The Chamber of Mines has welcomed the decision of mines minister Tom Alweendo to scrap the policy that gave preferential consideration to companies owned by Namibians in the allocation of exploration and mining licences.
The government introduced preferential conditions in 2015 to empower Namibians in the extractive sectors, such as in minerals exploration and mining – including that previously disadvantaged Namibians make up at least 20% of the management teams of exploration and mining companies.
Another condition was that the government would give preferential treatment in the awarding of exploration licences to firms which were at least 5% owned by Namibians.
“The minister of mines has withdrawn them “preferential conditions” as they were not practical, and retrogressive. You cannot empower previously disadvantaged Namibians with debt. It defeats the purpose,” the Chamber of Mines president, Zebra Kasete, said on Saturday after Alweendo’s announcement on Friday.
“Exploration is high-risk, with no guarantee of the discovery of a deposit. It is, therefore, high-risk debt,” he added.
Kasete said Alweendo retained some conditions for mining licences since empowerment at this stage was mostly based on established mineral deposits, which were “low-risk and practical”.
“The chamber welcomes the final resolution to this matter that has been pending for more than three years,” he stated.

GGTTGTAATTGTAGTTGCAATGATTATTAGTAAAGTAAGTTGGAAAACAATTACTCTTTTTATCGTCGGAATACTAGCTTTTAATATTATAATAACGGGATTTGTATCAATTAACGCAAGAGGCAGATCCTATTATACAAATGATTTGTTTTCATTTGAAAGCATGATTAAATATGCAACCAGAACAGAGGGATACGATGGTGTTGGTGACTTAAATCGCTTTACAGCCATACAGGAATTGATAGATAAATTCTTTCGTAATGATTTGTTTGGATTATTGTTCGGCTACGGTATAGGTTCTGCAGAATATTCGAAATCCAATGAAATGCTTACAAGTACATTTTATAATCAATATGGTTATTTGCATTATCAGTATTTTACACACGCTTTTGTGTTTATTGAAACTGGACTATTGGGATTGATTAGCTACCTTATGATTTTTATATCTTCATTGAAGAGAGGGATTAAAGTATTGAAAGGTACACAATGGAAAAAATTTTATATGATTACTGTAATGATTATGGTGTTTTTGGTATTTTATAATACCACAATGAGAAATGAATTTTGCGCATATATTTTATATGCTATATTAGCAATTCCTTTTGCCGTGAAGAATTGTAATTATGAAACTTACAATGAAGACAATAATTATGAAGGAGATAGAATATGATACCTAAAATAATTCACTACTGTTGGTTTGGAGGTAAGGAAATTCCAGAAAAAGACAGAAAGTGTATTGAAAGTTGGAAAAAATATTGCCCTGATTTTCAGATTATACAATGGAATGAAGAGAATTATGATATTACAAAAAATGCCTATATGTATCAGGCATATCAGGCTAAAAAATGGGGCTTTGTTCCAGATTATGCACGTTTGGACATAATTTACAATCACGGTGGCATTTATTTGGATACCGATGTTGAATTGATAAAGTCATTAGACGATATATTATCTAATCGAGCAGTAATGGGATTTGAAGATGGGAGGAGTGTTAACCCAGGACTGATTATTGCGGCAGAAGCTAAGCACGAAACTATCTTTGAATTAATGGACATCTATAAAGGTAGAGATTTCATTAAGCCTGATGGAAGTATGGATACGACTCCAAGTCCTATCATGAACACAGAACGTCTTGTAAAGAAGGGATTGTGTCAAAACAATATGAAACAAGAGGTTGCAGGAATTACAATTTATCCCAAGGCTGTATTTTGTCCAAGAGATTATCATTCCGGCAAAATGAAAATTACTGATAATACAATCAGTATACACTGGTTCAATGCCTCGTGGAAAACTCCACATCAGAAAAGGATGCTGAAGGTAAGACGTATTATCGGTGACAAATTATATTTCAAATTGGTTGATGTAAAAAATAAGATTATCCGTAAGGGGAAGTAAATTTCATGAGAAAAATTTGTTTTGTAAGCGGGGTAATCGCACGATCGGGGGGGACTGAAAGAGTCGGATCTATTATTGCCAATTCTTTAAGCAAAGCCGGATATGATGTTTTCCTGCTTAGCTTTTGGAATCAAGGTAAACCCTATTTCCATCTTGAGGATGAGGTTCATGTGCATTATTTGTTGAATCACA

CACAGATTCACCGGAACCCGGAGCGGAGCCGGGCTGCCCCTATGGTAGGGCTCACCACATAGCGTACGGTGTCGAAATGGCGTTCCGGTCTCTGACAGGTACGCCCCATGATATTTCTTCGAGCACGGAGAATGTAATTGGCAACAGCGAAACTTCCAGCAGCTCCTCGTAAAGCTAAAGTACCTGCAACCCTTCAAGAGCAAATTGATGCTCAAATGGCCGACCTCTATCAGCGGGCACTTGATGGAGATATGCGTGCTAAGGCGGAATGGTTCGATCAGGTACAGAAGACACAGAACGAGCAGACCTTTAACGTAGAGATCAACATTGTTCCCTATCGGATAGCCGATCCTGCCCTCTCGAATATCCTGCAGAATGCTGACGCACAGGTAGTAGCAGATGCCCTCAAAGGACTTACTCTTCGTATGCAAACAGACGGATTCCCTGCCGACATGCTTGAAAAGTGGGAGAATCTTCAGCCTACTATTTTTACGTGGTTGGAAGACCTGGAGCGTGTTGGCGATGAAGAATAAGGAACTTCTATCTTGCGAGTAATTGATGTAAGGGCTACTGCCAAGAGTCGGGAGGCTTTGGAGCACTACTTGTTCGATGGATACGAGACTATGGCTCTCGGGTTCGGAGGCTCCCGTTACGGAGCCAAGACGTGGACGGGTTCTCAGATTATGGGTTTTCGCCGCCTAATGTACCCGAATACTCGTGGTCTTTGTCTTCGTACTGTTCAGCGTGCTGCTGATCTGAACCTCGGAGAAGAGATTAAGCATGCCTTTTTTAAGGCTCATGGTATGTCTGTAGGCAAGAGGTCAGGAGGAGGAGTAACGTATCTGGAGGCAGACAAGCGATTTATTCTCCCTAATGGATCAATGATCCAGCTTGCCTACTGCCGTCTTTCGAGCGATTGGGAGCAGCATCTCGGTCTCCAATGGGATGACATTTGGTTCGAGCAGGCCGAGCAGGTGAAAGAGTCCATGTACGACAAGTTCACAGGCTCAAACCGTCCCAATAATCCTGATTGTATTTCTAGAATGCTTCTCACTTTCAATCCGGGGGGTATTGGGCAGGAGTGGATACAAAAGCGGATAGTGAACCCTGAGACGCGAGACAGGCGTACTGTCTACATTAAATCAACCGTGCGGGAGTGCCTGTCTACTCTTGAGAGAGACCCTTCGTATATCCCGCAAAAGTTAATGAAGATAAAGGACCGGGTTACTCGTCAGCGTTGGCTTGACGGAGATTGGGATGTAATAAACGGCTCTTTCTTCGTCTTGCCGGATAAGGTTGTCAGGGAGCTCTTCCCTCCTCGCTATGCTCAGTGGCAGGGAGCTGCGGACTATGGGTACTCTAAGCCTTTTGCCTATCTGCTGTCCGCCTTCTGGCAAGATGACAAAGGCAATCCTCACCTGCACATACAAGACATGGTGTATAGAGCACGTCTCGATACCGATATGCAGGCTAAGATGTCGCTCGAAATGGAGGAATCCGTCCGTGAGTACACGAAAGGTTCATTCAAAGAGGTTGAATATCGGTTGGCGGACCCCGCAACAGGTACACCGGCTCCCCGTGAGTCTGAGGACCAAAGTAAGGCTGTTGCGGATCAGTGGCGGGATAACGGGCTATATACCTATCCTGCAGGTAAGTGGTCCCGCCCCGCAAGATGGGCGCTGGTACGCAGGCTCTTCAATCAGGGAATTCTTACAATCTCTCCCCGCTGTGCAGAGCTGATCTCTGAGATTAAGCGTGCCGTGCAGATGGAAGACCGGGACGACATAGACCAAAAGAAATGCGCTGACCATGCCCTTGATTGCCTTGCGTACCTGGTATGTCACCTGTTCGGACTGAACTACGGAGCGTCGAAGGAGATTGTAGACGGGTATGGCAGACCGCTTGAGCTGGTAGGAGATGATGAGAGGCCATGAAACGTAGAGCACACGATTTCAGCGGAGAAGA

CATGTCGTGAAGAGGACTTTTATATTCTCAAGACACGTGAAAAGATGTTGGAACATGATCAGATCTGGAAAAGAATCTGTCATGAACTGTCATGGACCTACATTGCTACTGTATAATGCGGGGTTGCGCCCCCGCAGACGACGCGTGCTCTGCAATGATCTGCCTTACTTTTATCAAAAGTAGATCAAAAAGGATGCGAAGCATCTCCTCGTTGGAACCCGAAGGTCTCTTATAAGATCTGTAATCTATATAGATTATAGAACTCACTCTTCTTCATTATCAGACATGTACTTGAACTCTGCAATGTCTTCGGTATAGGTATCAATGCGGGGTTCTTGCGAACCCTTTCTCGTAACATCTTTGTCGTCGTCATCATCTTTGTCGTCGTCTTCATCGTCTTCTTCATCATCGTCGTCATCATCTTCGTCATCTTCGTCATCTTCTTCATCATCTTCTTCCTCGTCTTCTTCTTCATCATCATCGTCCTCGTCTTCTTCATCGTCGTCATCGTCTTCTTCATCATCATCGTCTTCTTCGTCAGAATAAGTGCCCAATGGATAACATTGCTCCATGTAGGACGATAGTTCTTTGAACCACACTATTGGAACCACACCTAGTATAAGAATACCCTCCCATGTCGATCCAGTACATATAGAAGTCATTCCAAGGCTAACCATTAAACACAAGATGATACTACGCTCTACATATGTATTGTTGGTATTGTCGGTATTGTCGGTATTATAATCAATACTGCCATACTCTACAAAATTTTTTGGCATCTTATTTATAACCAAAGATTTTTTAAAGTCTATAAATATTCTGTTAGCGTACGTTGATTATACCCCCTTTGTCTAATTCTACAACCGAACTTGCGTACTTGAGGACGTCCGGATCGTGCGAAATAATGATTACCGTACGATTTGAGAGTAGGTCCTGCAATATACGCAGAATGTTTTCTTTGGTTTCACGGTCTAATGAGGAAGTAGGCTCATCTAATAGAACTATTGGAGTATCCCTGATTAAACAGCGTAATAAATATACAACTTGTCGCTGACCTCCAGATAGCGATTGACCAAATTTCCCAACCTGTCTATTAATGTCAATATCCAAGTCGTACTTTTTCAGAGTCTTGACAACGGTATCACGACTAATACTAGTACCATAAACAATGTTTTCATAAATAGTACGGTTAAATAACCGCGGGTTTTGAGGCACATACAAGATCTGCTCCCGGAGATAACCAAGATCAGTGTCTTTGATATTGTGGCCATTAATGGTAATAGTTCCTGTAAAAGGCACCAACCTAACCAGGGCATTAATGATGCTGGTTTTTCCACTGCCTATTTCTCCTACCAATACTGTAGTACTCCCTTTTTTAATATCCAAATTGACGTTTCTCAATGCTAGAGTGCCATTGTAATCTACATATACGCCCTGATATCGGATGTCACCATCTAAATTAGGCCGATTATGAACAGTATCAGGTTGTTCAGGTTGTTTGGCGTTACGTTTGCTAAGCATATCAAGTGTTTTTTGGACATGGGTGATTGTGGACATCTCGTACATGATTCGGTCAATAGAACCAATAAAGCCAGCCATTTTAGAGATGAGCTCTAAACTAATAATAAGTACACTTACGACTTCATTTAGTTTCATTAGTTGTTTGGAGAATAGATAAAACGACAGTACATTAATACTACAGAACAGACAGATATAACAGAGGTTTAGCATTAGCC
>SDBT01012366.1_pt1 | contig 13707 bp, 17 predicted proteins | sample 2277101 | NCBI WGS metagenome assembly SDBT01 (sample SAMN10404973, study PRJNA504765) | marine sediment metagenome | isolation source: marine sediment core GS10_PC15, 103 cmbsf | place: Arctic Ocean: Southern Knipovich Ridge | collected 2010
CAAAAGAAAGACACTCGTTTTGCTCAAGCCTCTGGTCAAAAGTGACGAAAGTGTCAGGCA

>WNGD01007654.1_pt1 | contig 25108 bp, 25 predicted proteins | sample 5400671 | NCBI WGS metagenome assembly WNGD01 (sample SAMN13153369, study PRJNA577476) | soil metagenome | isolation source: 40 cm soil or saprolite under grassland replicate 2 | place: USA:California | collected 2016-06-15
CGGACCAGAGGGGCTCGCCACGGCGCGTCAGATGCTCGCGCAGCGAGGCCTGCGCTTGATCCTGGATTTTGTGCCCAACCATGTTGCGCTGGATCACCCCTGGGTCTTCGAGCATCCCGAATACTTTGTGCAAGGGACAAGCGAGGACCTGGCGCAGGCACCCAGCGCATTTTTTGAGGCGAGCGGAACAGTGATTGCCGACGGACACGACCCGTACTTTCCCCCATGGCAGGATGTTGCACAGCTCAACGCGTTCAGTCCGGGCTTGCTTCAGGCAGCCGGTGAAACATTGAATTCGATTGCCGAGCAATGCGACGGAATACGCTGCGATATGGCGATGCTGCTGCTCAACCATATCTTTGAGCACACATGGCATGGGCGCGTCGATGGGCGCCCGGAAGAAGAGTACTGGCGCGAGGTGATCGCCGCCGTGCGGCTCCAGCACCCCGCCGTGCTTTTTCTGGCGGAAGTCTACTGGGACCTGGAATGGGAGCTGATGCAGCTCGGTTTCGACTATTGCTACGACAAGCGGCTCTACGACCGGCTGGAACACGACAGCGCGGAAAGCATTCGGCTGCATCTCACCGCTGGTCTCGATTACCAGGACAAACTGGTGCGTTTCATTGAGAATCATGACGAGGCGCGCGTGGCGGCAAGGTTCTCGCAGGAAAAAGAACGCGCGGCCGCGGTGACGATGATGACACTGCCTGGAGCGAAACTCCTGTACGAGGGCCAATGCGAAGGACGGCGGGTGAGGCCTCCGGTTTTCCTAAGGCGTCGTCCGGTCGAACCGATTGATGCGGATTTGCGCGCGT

Kasete added that the mining industry was committed to an empowerment framework through the mining charter of the Chamber of Mines, which was endorsed by the mines ministry.
The mining charter will be incorporated in the upcoming National Equitable Economic Empowerment Framework (NEEEF) law, he added.
Alweendo confirmed on Saturday that on Friday he called a halt to preferential criteria in awarding exploration licences to attract more investors.
Our objective is to grow the mining sector, where it can continue to meaningfully contribute to our socio-economic development. Alweendo
He added: “This can only happen when more minerals are discovered, and it is important that we make the process of mineral discovery as effective as possible.”
The exploration sector employed around 16 900 people last year, or 2,5% of the total workforce, but there have been concerns among unions that the sector could lose many jobs this year.
Former energy ministers Obeth Kandjoze and Erkki Nghimtina were key supporters of the empowerment measures in exploration licences, which turned a few well-connected individuals into overnight millionaires.
The two men were close to oil exploration fixer and politically connected middleman Knowledge Katti, who pocketed millions from selling hydrocarbon (oil and natural gas) exploration blocks to foreign firms.
It was reported in the past how many beneficiaries of oil exploration licences were politicians, their children, or close business partners.
A report released by the Institute for Public Policy Research (IPPR) in 2013 titled ‘Namibia’s new frontiers – transparency and accountability in extractive industry exploration’, lifted the lid on suspicious deals in the exploration sector, and exposed a worrying trend of pressure being applied by government officials on foreign firms to hook up with inexperienced, hand-picked local partners.